A Litherland grand-dad has been chosen to star in a new Cancer Research UK awareness campaign that has been launched in Merseyside.
Peter Matthews, 68, will front the campaign which highlights the role of bowel cancer screening in helping to save lives like his. It’s aimed at men and women aged 60-74 years to encourage them to take part in the NHS Bowel Cancer Screening programme. People in this age bracket receive an NHS bowel cancer screening kit routinely through the post, every two years. The advert is designed to help them understand what bowel cancer screening means for them and encourage participation.
Bowel cancer screening is a simple and private test that can be done at home and is designed to detect the early signs of bowel cancer. Posters showing Peter holding up a test kit will feature in newspaper adverts and on buses, bus stops and phone boxes across Merseyside. Peter, who is married with three children and has seven grandchildren, was diagnosed with early stage bowel cancer earlier this year after taking part in the bowel cancer screening programme.
Peter hopes the posters will help encourage more people to take part. He said “I know from personal experience that bowel cancer screening really can save lives. I hope that when men and women see my picture around Merseyside and then receive the kit they will be encouraged to complete it and send it back.”
Peter, a retired council worker, had not experienced any bowel related symptoms prior to completing the screening test, which he had done routinely since first receiving a kit six years ago. He said “I had no problems with the kit and found it easy to use. I sent back the first test straight away, as I always do, but was asked to complete another when they found a trace of blood. After the second test I had a number of polyps removed and tested and they came back as cancerous.”
Peter underwent surgery at Aintree University Hospital to remove a piece of his bowel. The cancer had not spread and he did not need any further treatment. He added “I feel very lucky indeed that my cancer was caught early. Friends tell me they can’t believe how easy it all was. The whole process only took a few months from diagnosis to completing my treatment. And I will continue to have regular checkups over the next three years. We’re just enjoying getting back to normal now – and I am being kept busy helping to look after my grandchildren.”
Every year, 2000 people aged 60 – 74 are diagnosed with bowel cancer in the North West, and 600 people of the same age in the region will die from the disease.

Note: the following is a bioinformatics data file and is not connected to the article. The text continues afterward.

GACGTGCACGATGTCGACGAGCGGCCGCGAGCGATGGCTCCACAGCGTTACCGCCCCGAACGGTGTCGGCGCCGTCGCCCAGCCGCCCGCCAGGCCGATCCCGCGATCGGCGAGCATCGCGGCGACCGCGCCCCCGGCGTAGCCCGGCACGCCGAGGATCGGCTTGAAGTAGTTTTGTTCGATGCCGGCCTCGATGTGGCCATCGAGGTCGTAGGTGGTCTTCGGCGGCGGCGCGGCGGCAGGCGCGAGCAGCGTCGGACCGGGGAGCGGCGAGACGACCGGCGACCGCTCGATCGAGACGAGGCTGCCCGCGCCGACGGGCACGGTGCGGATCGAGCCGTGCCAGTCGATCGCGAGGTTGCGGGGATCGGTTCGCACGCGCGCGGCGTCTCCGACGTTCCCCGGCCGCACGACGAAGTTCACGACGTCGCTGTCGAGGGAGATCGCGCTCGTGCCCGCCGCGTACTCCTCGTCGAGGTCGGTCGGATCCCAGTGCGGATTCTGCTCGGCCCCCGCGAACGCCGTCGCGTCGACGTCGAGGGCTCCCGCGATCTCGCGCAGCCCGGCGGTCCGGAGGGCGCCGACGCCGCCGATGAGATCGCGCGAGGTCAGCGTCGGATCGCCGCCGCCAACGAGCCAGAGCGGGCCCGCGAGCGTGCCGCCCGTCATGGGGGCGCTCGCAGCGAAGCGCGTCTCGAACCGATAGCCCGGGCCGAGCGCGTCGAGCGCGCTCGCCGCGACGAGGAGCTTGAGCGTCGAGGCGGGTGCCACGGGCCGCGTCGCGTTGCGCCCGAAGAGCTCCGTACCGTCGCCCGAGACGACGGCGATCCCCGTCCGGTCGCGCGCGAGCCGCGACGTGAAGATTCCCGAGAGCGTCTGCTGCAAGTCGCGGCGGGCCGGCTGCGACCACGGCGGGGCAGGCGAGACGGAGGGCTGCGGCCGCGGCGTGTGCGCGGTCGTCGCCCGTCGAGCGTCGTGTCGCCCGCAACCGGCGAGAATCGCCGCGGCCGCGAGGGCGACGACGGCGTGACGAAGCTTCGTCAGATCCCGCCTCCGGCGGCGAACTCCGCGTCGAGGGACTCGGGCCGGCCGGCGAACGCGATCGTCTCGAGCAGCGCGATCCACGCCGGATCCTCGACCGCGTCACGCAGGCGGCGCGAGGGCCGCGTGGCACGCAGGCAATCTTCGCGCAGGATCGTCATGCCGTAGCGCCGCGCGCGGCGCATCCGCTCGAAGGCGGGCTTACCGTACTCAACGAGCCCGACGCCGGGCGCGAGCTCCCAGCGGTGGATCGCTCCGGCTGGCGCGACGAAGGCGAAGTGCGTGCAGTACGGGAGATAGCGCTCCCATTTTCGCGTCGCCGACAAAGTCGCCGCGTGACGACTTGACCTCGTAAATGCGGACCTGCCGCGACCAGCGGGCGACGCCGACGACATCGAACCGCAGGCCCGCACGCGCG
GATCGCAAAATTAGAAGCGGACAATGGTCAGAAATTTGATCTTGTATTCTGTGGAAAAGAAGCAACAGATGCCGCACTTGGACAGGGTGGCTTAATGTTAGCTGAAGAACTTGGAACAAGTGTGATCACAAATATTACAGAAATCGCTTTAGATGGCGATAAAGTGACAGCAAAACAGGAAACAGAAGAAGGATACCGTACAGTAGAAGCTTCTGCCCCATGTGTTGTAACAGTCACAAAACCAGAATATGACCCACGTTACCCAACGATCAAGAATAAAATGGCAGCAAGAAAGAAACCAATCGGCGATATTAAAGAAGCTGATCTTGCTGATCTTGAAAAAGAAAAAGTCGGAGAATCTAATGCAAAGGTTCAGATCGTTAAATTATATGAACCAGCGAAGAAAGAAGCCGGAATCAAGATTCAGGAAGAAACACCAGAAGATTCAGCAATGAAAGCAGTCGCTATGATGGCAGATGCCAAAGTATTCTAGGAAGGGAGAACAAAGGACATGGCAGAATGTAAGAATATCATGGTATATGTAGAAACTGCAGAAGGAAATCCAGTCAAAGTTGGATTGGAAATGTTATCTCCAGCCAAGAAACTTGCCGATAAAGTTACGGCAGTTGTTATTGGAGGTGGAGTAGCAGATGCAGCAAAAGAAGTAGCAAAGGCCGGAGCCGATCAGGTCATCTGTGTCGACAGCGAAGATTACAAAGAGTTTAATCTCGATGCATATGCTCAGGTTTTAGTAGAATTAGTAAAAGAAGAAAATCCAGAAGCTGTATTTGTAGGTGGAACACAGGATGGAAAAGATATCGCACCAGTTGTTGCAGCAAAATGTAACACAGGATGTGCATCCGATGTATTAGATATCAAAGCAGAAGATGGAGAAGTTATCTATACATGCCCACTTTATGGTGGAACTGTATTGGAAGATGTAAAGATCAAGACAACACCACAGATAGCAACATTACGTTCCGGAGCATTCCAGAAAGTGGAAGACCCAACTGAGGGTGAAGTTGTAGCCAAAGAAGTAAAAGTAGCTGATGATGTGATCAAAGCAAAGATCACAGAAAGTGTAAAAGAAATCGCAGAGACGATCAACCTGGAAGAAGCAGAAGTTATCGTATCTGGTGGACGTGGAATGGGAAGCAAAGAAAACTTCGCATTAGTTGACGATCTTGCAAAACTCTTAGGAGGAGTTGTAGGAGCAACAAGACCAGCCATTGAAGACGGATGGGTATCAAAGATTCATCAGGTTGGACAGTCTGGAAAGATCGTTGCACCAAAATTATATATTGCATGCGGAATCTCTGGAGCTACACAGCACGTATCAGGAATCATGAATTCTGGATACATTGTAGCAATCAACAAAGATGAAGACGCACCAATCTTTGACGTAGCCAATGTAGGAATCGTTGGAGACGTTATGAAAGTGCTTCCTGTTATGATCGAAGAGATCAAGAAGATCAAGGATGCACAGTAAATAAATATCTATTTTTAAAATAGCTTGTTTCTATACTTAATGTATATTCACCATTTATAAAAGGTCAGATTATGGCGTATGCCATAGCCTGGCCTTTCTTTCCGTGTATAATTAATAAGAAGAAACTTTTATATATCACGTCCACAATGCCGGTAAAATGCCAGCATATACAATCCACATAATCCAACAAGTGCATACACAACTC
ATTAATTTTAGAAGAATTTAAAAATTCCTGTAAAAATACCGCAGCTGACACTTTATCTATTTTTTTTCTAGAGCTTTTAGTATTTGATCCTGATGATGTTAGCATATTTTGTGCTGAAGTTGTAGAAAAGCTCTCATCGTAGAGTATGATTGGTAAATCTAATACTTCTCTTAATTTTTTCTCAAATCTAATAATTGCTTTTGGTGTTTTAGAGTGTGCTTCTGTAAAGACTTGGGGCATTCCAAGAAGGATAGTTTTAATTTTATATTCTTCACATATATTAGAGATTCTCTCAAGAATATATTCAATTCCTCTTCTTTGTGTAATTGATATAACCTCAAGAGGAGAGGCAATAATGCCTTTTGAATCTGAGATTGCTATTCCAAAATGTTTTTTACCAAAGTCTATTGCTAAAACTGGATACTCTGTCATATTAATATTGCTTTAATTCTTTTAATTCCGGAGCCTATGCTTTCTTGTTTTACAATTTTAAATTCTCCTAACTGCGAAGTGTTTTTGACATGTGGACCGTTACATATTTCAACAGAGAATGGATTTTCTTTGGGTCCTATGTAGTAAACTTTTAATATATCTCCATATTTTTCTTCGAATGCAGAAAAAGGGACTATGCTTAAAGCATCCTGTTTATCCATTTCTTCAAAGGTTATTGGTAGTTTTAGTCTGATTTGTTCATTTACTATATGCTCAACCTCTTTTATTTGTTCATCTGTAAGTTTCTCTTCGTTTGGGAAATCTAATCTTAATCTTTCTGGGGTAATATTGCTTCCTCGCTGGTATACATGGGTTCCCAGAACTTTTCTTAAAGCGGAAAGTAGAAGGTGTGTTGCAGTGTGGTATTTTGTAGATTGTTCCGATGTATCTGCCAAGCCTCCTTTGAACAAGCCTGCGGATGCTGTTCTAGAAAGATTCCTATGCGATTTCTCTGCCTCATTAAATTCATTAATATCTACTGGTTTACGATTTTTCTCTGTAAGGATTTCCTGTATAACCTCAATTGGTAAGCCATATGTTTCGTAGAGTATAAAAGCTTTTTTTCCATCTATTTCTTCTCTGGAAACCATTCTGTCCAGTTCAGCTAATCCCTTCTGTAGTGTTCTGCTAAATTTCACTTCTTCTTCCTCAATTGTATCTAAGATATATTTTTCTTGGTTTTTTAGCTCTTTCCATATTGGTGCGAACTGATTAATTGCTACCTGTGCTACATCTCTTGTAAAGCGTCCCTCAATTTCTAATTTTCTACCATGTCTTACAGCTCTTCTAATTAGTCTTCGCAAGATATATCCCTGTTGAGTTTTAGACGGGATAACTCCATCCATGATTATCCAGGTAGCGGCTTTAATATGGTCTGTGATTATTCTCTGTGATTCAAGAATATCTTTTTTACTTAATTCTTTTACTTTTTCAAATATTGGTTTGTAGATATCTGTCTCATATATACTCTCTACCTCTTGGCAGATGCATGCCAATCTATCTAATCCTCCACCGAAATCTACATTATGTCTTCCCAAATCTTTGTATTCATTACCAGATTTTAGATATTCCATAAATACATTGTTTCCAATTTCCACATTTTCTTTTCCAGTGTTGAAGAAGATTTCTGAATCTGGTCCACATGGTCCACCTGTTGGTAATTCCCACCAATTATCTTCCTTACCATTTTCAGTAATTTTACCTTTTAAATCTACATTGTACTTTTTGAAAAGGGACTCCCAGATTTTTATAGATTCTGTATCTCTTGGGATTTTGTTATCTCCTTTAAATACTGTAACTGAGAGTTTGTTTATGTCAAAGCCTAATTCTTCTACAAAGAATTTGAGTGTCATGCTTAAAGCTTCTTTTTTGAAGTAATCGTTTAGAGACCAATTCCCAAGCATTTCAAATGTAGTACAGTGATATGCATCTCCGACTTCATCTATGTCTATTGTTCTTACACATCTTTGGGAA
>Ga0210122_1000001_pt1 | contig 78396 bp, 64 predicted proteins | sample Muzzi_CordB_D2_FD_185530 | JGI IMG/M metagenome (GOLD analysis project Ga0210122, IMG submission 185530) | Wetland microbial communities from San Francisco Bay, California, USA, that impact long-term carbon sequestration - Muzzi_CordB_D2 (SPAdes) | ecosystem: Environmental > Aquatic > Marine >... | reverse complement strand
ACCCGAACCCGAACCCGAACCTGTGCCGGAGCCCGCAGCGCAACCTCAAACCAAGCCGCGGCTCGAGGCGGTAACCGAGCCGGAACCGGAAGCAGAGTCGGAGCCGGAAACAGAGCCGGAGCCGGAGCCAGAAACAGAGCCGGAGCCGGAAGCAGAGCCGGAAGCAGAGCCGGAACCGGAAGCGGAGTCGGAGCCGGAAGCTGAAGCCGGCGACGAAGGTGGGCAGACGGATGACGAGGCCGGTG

Dr Debbie Harvey, NHS South Sefton CCG lead for cancer and GP cancer lead for Merseyside and Cheshire, said “Peter is a fantastic ambassador for our awareness campaign which highlights the role of bowel cancer screening in helping to save lives. We hope that his experience will help more people to see bowel cancer screening as a normal part of looking after their health. The awareness campaign also emphasises the fact that completing the test is easier than people might think.”
Jane Bullock, Cancer Research UK spokesperson for the North West, said “Some don’t return the test kit because they don’t understand why they need to take part if they aren’t ill. But screening is designed to detect bowel cancer before it has a chance to develop; therefore it’s relevant even for people with no bowel related symptoms at all. But we also know people are confused about how to use the test kit or are put off by the idea of using it. But the kit comes with clear step-by-step instructions or people can find out more by visiting the Cancer Research UK website.”
“Once the sample has been checked in the lab, the NHS will send a letter confirming no further action is required or inviting the participant to go for further tests. Even if something does show up, it doesn’t mean it will turn out to be cancer. Anyone who wants more information can pick up the phone to one of our Cancer Research UK information nurses and discuss any concerns they have confidentially.”
Bowel cancer is the fourth most common cancer in the UK and the second most common cause of cancer deaths. Going for bowel cancer screening has been shown to reduce the risk of dying from bowel cancer by 25 per cent.
Dr Daniel Seddon, Public Health England’s Screening and Immunisation Lead for NHS England in Merseyside said “It is sensible to take part in bowel cancer screening and Peter Matthew’s story shows why: screening can detect cancers in the early stages, when treatment is easier and works better. If you are sent a test kit, I encourage you to follow the instructions and send it in and, there is a free advice line if you have any questions about it. If you have had a test kit and lost it, you can call for another kit to be posted to you.”
Cancer Research UK is working in partnership with Merseyside NHS and Local Authority teams across the North West in an effort to boost the number of people taking part in the NHS Bowel Cancer Screening Programme.
The awareness campaign is being rolled out in Merseyside and select locations across England following the success of a recent pilot project in London.
Cancer Research UK believes that no one should be diagnosed too late to have treatment that might save their life. Diagnosing cancer early is one of the most powerful ways to beat it. For more information please visit www.cruk.org.uk/bowelscreening, or ring Cancer Research UK’s information nurses on 0808 800 4040.